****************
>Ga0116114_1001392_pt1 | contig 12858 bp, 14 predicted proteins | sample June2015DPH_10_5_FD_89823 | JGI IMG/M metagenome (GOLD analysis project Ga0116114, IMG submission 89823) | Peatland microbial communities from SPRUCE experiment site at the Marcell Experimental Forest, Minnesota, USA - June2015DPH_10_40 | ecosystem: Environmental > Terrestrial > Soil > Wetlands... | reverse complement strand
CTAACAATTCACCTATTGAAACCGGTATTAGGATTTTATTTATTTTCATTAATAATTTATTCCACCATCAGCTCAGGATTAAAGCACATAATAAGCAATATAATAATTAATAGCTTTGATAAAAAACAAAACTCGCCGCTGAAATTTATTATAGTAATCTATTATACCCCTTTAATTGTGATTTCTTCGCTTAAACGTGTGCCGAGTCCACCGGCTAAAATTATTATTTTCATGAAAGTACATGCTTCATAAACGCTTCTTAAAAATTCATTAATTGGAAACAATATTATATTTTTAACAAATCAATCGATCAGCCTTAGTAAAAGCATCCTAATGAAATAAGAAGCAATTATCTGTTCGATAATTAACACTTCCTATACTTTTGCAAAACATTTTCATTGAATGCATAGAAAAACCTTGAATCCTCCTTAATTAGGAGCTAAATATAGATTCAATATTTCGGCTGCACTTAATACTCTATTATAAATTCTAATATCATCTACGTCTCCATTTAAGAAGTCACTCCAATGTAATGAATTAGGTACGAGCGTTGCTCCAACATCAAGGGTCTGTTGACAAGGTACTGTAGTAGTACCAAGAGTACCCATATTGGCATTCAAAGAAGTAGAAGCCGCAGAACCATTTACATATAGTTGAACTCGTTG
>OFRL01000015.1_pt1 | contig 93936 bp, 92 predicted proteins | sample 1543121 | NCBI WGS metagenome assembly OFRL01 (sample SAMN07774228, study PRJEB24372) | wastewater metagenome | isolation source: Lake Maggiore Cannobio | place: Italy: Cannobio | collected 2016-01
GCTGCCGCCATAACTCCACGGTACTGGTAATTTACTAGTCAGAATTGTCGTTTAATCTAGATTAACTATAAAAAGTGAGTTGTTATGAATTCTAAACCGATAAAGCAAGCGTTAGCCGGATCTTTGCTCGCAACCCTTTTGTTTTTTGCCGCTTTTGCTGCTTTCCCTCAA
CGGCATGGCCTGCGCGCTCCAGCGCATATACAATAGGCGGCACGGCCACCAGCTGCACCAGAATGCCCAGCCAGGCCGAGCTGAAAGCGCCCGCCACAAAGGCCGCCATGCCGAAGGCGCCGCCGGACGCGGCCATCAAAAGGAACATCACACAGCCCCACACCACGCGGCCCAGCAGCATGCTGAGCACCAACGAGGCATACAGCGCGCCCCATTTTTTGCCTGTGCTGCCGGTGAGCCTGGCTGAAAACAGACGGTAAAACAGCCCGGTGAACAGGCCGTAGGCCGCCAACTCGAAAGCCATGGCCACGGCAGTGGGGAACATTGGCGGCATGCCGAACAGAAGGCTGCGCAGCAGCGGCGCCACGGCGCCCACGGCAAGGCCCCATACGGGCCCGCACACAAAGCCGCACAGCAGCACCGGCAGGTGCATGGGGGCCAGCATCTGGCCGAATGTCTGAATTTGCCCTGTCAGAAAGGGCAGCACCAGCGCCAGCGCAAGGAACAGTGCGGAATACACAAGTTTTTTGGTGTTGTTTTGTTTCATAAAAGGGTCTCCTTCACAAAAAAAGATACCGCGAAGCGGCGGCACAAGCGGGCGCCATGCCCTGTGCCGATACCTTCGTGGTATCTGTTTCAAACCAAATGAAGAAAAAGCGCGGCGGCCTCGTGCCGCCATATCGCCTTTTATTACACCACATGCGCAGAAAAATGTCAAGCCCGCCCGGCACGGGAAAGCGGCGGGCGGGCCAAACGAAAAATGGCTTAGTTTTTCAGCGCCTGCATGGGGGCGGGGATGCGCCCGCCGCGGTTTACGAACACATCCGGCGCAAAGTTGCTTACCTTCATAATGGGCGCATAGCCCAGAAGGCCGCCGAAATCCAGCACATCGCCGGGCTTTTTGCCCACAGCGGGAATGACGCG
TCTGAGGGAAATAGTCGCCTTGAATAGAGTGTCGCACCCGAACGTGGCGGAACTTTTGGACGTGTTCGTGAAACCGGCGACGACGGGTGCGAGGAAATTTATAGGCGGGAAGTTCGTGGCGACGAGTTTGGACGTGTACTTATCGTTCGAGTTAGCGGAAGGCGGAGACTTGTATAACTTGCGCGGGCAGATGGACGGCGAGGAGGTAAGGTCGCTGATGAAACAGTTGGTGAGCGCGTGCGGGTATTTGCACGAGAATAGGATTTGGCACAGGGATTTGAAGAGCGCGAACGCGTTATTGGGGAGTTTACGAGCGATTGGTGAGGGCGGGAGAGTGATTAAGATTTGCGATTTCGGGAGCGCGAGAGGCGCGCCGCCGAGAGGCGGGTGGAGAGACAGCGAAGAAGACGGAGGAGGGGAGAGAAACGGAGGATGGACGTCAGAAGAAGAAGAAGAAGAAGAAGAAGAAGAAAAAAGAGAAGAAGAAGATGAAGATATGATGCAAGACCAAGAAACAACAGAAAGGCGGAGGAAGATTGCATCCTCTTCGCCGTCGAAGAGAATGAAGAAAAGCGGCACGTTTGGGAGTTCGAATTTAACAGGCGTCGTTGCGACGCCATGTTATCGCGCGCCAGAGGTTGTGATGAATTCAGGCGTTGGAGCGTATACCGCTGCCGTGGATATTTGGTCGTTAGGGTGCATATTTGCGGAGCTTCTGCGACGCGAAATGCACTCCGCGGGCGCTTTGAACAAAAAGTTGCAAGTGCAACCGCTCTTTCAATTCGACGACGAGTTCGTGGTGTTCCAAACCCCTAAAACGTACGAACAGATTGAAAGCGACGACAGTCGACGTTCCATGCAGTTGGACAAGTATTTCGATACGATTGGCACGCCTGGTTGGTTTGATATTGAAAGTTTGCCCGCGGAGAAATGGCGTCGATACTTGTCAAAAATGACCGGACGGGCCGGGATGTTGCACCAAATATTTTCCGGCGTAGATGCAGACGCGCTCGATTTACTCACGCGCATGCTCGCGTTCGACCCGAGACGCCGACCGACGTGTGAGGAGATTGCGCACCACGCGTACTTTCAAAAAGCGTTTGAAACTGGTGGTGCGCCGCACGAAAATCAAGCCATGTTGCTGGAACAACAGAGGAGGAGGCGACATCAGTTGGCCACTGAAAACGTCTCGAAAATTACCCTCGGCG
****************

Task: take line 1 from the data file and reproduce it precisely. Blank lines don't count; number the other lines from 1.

>Ga0116114_1001392_pt1 | contig 12858 bp, 14 predicted proteins | sample June2015DPH_10_5_FD_89823 | JGI IMG/M metagenome (GOLD analysis project Ga0116114, IMG submission 89823) | Peatland microbial communities from SPRUCE experiment site at the Marcell Experimental Forest, Minnesota, USA - June2015DPH_10_40 | ecosystem: Environmental > Terrestrial > Soil > Wetlands... | reverse complement strand